Thank you Mr. Kennedy, Mr. Souter, Ms. O'Connor, Ms. Ginsburg and Mr.
Breyer. Now I can go to a football game and not have to listen to
somebody at full volume over the loud speakers trying to bring God down
to the 50 yard line.
As we all know by now, the Supreme Court recently ruled that public
school students cannot lead stadium crowds in prayer over the public
address system before a high school football game. The decision made it
clear that this is not an issue of free speech, but rather of the
endorsement of a religious belief by a public institution. The Court
said that, "the delivery of a message such as the invocation here . .
.pursuant to a school policy that explicitly and implicitly encourages
public prayer is not properly characterized as 'private' speech.... The
policy involves both perceived and actual endorsement of religion." I
wonder which would have shocked Thomas Jefferson more, seeing a football
game or hearing a prayer at one.
I have spent a lot of years believing that my religion -- whatever I
believe -- is my personal business, and I really object when other
people try to force theirs on me. That includes public prayer in
large, heterogeneous groups.
I seldom agree with Cal Thomas, but he did express my thoughts on this
issue. "The greater power to do good lies within individuals, not the
state. Conservative Christians, especially, are fooling themselves when
they think public prayers are a sign that all must be right with the
world....Such prayers trivialize the act of prayer."
Not being an expert on matters theological, I consulted a friend who
asked my friend the minister for her opinion on public prayer. It is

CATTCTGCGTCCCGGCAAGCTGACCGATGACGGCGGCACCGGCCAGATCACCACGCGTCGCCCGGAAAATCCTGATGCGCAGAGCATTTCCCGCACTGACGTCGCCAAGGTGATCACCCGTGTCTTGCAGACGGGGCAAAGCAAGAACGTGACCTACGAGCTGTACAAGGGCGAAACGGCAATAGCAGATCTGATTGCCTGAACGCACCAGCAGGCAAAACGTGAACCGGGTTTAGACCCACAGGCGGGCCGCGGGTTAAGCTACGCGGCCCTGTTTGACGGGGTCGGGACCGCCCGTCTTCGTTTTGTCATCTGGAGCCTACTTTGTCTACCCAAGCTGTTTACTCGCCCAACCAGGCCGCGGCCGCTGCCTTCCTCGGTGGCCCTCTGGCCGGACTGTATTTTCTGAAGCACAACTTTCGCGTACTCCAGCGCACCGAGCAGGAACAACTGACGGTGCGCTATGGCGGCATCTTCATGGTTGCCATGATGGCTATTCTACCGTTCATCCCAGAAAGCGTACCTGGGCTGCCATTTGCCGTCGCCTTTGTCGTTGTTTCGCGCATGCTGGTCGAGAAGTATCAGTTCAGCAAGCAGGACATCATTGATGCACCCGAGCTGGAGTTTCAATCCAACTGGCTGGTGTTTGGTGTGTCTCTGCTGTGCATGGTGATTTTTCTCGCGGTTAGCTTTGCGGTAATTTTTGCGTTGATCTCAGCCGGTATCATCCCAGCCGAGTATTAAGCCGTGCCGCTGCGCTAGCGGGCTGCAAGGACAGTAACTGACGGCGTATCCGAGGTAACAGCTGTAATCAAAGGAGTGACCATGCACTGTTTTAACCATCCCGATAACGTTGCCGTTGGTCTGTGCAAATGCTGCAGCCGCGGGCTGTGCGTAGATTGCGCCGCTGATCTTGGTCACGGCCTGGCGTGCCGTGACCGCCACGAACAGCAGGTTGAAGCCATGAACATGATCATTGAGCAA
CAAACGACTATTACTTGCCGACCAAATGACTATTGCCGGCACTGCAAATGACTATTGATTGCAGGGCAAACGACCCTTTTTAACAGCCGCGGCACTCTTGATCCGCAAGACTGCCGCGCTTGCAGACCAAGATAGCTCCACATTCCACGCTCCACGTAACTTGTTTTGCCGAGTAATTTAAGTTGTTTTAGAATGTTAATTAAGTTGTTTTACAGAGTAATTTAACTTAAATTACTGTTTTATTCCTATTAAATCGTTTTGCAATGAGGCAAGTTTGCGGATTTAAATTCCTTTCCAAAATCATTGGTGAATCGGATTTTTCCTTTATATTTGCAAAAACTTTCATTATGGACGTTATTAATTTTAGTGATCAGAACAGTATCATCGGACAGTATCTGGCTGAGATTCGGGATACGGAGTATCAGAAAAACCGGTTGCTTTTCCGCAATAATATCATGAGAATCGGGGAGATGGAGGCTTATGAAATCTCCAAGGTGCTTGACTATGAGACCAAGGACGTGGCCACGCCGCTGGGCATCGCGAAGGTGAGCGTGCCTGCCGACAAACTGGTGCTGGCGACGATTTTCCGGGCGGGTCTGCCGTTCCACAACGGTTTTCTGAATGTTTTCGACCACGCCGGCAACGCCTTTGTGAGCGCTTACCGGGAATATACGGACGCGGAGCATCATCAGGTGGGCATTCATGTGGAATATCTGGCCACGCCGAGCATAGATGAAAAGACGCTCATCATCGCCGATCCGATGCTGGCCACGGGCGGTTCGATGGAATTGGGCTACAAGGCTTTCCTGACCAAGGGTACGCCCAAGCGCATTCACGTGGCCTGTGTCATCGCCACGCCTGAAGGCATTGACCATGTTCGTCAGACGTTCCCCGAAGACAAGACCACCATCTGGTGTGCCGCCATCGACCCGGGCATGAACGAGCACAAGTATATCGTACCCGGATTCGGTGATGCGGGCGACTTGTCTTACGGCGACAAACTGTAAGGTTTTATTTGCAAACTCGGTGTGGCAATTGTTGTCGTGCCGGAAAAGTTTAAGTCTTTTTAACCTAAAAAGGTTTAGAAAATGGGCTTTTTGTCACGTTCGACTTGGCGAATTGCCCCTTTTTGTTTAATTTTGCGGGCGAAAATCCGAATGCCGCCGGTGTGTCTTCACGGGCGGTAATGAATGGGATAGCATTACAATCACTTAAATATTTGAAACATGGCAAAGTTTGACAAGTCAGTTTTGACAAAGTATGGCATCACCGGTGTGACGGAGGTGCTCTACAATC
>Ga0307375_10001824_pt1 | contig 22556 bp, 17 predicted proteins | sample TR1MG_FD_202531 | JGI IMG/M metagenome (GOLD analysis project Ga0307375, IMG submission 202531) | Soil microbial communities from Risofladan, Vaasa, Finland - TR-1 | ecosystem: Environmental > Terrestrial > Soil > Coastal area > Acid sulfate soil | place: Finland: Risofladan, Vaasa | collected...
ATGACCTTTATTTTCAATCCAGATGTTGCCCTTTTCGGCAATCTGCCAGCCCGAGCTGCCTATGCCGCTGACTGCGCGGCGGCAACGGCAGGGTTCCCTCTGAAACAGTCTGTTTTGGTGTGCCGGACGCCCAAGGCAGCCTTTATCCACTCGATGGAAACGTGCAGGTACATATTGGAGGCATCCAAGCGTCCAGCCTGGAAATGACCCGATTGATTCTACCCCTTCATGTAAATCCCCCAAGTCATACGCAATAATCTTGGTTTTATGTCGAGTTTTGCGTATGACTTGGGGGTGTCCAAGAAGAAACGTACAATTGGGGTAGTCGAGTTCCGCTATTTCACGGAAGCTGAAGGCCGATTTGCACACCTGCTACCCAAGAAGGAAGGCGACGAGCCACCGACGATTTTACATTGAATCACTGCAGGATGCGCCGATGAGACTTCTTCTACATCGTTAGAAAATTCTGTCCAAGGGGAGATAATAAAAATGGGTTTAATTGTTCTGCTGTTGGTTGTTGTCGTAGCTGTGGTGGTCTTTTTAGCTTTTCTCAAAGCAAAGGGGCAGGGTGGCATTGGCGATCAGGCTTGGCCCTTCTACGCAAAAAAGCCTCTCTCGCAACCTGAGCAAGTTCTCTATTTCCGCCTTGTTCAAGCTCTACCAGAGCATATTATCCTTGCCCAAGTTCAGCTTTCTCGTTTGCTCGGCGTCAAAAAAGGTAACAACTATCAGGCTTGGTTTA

her belief that prayer is appropriate in two places: Individual prayer
drawing on inner resources, and corporate prayer within a community of
like minds. Such a community, of course, includes houses of worship of
all religions, and private organizations of like minded people. It
specifically does not include football games.
A letter writer named John Omicinski said in the Denver Post, "This case
. . . takes Washington's beloved country down an unmistakable path to
atheism..." That statement of religious intolerance is scary. (My
friend the philosopher censored my somewhat stronger original
reaction.) The fact is that the suit in the Court case was brought by
a Catholic family and a Mormon family, both deeply religious, whose
children were being harassed over religion by their schoolmates.
The real division is not between atheists and Christians, but between
those who are retreating into intolerant fundamentalism in all
religions, and the rest of us. Members of America's mainline churches
are certainly Christian, but they are often branded atheists, along with
the Jews and Muslims and Hindus and everyone else who doesn't agree.
Religious intolerance has been creating political battles now for
centuries. What goes around comes around. We're still doing it in
American politics today. Religion is being used as a political weapon.
Various groups are trying to appear "more religious" than their
opponents, as a means of winning elections and gaining power. It
doesn't always work. There are lots of us don't like to be told by a
politician what we must believe.
The "intolerants" might find it useful to remember that we need to be
careful what we wish for. We might get it. The logical extension of a
retreat into intolerance of the beliefs of others -- in any religion --
leads to a society that is intolerant of all differences.
The men who wrote our constitution knew first hand about religious
intolerance and made a serious effort to protect us from it. So far the
First Amendment has been generally successful in doing so, but it is a
The Supreme Court is, of course, under attack for this decision. But as
a matter of record, two justices of the majority were appointed by
President Reagan, one by President Bush, and two by President
Clinton, so nobody can reasonably say this was a political decision.
Rather, it was a decision of law.
And the law says that school endorsed public prayer is
unconstitutional. You talk to your God about it. I'll talk to mine.